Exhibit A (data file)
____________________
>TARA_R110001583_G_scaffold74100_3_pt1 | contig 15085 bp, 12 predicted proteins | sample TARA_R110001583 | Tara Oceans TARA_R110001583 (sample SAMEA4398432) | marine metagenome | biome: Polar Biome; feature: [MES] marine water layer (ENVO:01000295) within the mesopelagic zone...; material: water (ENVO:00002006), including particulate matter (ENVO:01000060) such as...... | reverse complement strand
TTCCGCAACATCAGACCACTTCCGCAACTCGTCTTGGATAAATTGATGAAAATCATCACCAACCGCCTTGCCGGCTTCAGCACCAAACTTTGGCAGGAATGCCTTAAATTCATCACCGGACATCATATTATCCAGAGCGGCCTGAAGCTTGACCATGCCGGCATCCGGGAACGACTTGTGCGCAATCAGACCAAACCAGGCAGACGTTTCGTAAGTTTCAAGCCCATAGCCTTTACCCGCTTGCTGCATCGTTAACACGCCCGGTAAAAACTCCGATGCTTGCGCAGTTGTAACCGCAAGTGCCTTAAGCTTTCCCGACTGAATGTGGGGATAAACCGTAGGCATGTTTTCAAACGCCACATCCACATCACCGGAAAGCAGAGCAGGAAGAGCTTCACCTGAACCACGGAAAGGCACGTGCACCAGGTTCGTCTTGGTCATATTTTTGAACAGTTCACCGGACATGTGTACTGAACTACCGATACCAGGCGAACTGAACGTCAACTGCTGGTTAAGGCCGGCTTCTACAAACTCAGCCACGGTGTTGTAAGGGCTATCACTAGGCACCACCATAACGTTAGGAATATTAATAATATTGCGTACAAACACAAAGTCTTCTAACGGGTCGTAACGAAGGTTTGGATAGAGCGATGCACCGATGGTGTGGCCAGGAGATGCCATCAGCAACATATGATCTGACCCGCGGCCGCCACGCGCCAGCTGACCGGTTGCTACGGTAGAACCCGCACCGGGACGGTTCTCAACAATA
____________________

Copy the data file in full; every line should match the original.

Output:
>TARA_R110001583_G_scaffold74100_3_pt1 | contig 15085 bp, 12 predicted proteins | sample TARA_R110001583 | Tara Oceans TARA_R110001583 (sample SAMEA4398432) | marine metagenome | biome: Polar Biome; feature: [MES] marine water layer (ENVO:01000295) within the mesopelagic zone...; material: water (ENVO:00002006), including particulate matter (ENVO:01000060) such as...... | reverse complement strand
TTCCGCAACATCAGACCACTTCCGCAACTCGTCTTGGATAAATTGATGAAAATCATCACCAACCGCCTTGCCGGCTTCAGCACCAAACTTTGGCAGGAATGCCTTAAATTCATCACCGGACATCATATTATCCAGAGCGGCCTGAAGCTTGACCATGCCGGCATCCGGGAACGACTTGTGCGCAATCAGACCAAACCAGGCAGACGTTTCGTAAGTTTCAAGCCCATAGCCTTTACCCGCTTGCTGCATCGTTAACACGCCCGGTAAAAACTCCGATGCTTGCGCAGTTGTAACCGCAAGTGCCTTAAGCTTTCCCGACTGAATGTGGGGATAAACCGTAGGCATGTTTTCAAACGCCACATCCACATCACCGGAAAGCAGAGCAGGAAGAGCTTCACCTGAACCACGGAAAGGCACGTGCACCAGGTTCGTCTTGGTCATATTTTTGAACAGTTCACCGGACATGTGTACTGAACTACCGATACCAGGCGAACTGAACGTCAACTGCTGGTTAAGGCCGGCTTCTACAAACTCAGCCACGGTGTTGTAAGGGCTATCACTAGGCACCACCATAACGTTAGGAATATTAATAATATTGCGTACAAACACAAAGTCTTCTAACGGGTCGTAACGAAGGTTTGGATAGAGCGATGCACCGATGGTGTGGCCAGGAGATGCCATCAGCAACATATGATCTGACCCGCGGCCGCCACGCGCCAGCTGACCGGTTGCTACGGTAGAACCCGCACCGGGACGGTTCTCAACAATA